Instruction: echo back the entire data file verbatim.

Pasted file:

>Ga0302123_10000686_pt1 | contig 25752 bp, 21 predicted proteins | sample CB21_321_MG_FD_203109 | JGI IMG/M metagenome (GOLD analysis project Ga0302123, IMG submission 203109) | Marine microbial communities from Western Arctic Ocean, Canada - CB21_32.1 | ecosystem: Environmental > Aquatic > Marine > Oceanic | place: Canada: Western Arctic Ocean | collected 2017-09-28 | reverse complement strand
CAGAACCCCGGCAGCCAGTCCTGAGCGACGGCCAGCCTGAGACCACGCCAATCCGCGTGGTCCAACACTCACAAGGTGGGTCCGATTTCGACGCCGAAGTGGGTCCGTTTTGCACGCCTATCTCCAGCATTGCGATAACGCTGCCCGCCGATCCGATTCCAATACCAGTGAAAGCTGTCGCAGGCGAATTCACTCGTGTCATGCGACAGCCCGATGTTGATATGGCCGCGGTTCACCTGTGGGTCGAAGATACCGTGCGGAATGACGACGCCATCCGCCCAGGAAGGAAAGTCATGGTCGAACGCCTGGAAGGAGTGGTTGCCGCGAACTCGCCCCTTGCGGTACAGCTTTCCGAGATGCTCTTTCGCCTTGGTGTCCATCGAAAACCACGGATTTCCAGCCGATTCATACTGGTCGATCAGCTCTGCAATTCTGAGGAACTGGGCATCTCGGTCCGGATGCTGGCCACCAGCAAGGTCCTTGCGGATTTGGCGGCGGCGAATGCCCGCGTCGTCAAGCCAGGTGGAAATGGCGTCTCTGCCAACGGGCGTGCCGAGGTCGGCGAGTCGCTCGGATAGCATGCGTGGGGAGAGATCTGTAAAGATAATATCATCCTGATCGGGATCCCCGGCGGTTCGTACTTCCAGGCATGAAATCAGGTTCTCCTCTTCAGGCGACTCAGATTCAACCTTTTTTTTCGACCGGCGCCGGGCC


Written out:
>Ga0302123_10000686_pt1 | contig 25752 bp, 21 predicted proteins | sample CB21_321_MG_FD_203109 | JGI IMG/M metagenome (GOLD analysis project Ga0302123, IMG submission 203109) | Marine microbial communities from Western Arctic Ocean, Canada - CB21_32.1 | ecosystem: Environmental > Aquatic > Marine > Oceanic | place: Canada: Western Arctic Ocean | collected 2017-09-28 | reverse complement strand
CAGAACCCCGGCAGCCAGTCCTGAGCGACGGCCAGCCTGAGACCACGCCAATCCGCGTGGTCCAACACTCACAAGGTGGGTCCGATTTCGACGCCGAAGTGGGTCCGTTTTGCACGCCTATCTCCAGCATTGCGATAACGCTGCCCGCCGATCCGATTCCAATACCAGTGAAAGCTGTCGCAGGCGAATTCACTCGTGTCATGCGACAGCCCGATGTTGATATGGCCGCGGTTCACCTGTGGGTCGAAGATACCGTGCGGAATGACGACGCCATCCGCCCAGGAAGGAAAGTCATGGTCGAACGCCTGGAAGGAGTGGTTGCCGCGAACTCGCCCCTTGCGGTACAGCTTTCCGAGATGCTCTTTCGCCTTGGTGTCCATCGAAAACCACGGATTTCCAGCCGATTCATACTGGTCGATCAGCTCTGCAATTCTGAGGAACTGGGCATCTCGGTCCGGATGCTGGCCACCAGCAAGGTCCTTGCGGATTTGGCGGCGGCGAATGCCCGCGTCGTCAAGCCAGGTGGAAATGGCGTCTCTGCCAACGGGCGTGCCGAGGTCGGCGAGTCGCTCGGATAGCATGCGTGGGGAGAGATCTGTAAAGATAATATCATCCTGATCGGGATCCCCGGCGGTTCGTACTTCCAGGCATGAAATCAGGTTCTCCTCTTCAGGCGACTCAGATTCAACCTTTTTTTTCGACCGGCGCCGGGCC